The hatchet man

Is Brian Nakamura another Dan Neumeister?

In some ways events at Chico City Hall since Brian Nakamura became city manager last fall are reminiscent of what happened at Enloe Medical Center in early 2006, shortly after Dan Neumeister became CEO there.

For nine years before then, Neumeister had been the hospital’s chief operating officer under CEO Phil Wolfe. He is credited with taking a facility that had only 11 days’ worth of cash on hand when he arrived and building reserves up to 130 days and restoring financial stability. He made several other valuable changes as well, including instituting the expansion project that reached fruition last year.

But financial success came at a cost. Neumeister was forced to cut expenses so drastically that employees began referring to him as “Dan, Dan, the hatchet man.” He also led the effort to stop nurses from unionizing, calling in a Southern California union-busting firm, the Burke Group, to do the dirty work. It was overkill, and it failed.

When Wolfe stepped down, in August 2005, Neumeister ascended to the CEO post. Enloe’s trustees liked him, and so did high-level administrators. But to the rank-and-file he was forever “the hatchet man.”

Then, still in money-saving mode, he tried to reduce anesthesiology expenses. When negotiations with the anesthesiologists broke down, Neumeister started bargaining with a small breakaway group of anesthesiologists. Nearly all of the original anesthesiologists quit, so the hospital had to start bringing in temporary anesthesiologists to take up the slack.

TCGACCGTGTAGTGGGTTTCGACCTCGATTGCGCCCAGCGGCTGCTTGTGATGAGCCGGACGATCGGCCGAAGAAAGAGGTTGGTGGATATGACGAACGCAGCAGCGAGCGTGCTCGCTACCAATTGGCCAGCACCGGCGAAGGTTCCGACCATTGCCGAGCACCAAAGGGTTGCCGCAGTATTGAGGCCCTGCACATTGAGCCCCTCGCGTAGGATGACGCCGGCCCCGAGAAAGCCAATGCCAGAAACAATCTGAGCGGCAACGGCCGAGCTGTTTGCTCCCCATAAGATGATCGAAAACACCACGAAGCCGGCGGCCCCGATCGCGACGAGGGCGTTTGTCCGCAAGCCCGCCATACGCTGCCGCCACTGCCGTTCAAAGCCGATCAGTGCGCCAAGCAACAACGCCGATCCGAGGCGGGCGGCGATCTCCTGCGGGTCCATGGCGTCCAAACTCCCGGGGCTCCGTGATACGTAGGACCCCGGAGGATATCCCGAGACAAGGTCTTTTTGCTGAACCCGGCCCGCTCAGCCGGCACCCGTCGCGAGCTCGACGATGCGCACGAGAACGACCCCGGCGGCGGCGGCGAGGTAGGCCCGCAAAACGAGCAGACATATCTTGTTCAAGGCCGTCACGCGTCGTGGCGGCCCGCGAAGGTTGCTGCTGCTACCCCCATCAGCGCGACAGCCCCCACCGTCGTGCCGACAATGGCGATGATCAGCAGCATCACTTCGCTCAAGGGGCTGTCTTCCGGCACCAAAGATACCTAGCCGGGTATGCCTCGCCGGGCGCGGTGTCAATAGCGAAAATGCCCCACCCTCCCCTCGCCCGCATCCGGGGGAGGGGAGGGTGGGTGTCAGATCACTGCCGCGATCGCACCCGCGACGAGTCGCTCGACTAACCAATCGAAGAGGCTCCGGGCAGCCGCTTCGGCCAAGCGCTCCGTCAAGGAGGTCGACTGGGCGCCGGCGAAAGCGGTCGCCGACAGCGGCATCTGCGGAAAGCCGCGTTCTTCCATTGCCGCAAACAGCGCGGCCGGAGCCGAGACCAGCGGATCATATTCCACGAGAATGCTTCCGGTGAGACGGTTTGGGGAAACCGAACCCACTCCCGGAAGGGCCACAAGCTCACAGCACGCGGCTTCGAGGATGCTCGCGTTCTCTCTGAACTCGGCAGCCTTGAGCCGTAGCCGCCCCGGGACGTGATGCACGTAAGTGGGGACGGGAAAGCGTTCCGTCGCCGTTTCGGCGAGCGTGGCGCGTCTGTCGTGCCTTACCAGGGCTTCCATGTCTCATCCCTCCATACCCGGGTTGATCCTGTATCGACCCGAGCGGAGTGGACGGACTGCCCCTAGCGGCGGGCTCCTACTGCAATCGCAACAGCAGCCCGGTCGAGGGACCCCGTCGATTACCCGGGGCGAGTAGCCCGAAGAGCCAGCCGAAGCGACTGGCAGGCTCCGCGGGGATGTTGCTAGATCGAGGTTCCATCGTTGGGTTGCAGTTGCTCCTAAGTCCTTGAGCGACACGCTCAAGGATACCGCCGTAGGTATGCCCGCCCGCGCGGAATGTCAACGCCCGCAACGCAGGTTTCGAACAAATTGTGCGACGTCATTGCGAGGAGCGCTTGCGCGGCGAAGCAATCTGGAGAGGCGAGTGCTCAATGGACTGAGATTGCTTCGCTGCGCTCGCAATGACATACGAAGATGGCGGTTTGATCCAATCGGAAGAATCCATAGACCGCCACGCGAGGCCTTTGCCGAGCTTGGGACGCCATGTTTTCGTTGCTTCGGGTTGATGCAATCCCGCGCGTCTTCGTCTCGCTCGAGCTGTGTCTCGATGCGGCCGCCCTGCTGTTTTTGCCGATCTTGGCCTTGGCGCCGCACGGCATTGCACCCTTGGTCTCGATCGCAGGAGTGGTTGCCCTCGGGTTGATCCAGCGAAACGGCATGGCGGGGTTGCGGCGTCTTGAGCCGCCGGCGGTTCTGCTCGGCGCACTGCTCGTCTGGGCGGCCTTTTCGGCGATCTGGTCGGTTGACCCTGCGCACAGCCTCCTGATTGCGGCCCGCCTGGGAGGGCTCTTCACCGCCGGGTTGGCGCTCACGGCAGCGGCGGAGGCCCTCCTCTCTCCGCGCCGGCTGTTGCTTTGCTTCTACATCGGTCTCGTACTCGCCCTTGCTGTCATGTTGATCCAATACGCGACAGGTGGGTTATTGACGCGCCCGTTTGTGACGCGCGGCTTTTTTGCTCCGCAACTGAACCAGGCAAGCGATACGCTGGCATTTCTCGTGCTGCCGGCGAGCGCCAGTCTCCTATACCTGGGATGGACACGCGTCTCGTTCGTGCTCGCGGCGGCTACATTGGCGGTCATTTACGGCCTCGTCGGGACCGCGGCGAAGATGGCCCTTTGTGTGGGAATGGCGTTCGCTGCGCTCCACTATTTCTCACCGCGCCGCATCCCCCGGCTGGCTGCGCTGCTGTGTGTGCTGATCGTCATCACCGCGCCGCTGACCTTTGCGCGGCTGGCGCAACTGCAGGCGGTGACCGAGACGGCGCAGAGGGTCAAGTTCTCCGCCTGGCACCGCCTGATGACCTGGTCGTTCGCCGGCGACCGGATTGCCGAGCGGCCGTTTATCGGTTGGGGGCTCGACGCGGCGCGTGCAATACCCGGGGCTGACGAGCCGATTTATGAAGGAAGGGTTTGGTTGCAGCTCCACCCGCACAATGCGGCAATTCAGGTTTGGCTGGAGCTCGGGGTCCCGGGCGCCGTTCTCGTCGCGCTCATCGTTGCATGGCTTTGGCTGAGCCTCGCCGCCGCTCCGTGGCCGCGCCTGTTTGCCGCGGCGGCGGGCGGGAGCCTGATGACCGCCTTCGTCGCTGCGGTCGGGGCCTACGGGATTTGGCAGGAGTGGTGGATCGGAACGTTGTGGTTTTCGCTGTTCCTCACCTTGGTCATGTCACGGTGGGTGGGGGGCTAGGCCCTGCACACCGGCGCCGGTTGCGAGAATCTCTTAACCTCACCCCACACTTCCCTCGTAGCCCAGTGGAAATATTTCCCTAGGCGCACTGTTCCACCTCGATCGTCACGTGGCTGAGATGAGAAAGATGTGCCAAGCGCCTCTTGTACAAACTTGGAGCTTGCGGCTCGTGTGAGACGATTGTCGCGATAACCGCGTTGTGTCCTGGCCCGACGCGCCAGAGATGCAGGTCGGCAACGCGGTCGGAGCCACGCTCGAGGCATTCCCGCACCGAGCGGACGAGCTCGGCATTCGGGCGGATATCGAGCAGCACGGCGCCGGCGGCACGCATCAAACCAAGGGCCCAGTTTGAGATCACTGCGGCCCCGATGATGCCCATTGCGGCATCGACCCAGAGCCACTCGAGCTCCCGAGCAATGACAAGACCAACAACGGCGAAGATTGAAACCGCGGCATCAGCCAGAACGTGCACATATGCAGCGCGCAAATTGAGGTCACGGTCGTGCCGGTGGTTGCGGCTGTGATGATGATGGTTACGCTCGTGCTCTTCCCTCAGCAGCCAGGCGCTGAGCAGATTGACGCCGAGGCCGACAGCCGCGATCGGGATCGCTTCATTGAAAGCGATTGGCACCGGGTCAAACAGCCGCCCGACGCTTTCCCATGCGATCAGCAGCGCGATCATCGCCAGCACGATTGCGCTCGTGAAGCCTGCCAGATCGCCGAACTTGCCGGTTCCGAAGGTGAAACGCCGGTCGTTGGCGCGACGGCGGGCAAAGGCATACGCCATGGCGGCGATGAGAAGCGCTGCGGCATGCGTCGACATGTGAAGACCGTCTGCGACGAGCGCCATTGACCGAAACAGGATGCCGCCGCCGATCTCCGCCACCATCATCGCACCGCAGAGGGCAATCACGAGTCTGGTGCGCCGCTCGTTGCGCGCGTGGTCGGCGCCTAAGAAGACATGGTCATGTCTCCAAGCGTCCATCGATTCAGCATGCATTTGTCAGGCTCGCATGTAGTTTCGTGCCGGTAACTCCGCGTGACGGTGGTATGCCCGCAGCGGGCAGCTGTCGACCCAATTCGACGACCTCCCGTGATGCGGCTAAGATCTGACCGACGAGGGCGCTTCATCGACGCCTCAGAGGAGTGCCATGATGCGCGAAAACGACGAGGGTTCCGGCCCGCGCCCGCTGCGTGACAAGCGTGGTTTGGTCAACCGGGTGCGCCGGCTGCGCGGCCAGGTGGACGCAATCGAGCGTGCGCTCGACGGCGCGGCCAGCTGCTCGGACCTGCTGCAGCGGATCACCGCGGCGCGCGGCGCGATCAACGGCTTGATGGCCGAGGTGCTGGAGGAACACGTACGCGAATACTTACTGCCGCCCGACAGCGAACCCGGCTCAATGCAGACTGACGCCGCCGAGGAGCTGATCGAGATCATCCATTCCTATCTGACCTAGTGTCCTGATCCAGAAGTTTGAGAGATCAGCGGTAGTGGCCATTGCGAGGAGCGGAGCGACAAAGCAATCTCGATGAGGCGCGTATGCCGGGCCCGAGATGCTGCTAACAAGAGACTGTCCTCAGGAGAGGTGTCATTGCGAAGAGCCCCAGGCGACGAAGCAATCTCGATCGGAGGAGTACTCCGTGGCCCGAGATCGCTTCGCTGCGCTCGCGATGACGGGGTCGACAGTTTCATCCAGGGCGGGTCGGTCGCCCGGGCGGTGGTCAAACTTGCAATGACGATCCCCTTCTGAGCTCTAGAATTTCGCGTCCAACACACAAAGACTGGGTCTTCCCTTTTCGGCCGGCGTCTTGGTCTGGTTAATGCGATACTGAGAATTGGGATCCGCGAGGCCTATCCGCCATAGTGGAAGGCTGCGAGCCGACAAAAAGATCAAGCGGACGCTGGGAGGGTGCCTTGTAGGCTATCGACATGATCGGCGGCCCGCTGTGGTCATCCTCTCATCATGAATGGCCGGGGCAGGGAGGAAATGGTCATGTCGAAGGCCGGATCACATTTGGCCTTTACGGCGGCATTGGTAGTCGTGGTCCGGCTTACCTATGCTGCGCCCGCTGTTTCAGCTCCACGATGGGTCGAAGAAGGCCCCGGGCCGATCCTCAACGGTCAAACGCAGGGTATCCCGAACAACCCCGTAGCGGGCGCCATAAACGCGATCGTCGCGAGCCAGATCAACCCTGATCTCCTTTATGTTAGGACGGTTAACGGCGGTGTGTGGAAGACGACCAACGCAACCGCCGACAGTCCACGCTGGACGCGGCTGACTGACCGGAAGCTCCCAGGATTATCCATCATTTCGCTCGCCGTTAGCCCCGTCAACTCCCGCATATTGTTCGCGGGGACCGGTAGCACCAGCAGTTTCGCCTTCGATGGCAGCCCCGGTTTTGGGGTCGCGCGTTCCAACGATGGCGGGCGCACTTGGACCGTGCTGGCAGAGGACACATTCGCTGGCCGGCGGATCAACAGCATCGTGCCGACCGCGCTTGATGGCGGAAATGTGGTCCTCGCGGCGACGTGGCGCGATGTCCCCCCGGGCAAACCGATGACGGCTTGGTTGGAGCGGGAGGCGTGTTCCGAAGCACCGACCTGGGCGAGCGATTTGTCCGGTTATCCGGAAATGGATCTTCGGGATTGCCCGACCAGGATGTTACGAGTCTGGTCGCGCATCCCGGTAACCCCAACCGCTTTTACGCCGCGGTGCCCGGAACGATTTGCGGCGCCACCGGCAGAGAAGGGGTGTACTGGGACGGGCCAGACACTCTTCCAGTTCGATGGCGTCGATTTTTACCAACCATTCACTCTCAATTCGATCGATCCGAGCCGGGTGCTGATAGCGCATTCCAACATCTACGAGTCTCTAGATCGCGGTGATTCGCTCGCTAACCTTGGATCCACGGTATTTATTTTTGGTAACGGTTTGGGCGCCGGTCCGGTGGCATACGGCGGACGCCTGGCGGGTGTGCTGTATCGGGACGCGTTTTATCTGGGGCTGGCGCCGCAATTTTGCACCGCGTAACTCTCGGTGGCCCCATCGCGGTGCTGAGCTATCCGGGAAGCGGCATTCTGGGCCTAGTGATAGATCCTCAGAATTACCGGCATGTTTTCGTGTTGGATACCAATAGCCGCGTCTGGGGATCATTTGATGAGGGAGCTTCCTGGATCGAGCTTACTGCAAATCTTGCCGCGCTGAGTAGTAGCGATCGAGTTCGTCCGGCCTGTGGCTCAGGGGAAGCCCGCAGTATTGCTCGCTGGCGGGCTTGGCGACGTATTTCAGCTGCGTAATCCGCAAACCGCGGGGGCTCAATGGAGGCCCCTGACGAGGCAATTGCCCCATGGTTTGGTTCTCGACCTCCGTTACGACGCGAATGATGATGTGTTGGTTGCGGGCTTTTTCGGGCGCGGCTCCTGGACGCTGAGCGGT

Some of these doctors apparently had questionable skill levels, and the rest of the medical staff became concerned about patient care—rightly so, as events proved when some patients died on the operating table, allegedly because of anesthesiology errors. Malpractice suits ensued.

The conflict between the doctors and Neumeister proved to be his undoing. Something had to give, and in the end it was the CEO. He resigned in June 2006. (A generous severance package sweetened the deal.)

One of the several morals of this story is that it’s often difficult for a “hatchet man” to metamorphose into a benevolent CEO.

Brian Nakamura has come into the Chico city manager job determined to carry out the wishes of his bosses, the members of the City Council. They want the city’s finances fixed, even if it means reorganizing city government—as he has proposed to do—in such a way that a number of excellent veteran employees may be laid off or demoted. And they strongly support him, as they again emphasized at this week’s council meeting on Tuesday (Feb. 5).

So far, at least, Nakamura hasn’t tried to win over city staff, many of whom are fearful about losing their jobs. Out of necessity, perhaps, he left them in the dark about his plans until he revealed them to the council.

A time will come, of course, when the cutting is over. Only then will we learn whether Brian Nakamura has the skills to rally his staff, earn their trust and create a great team.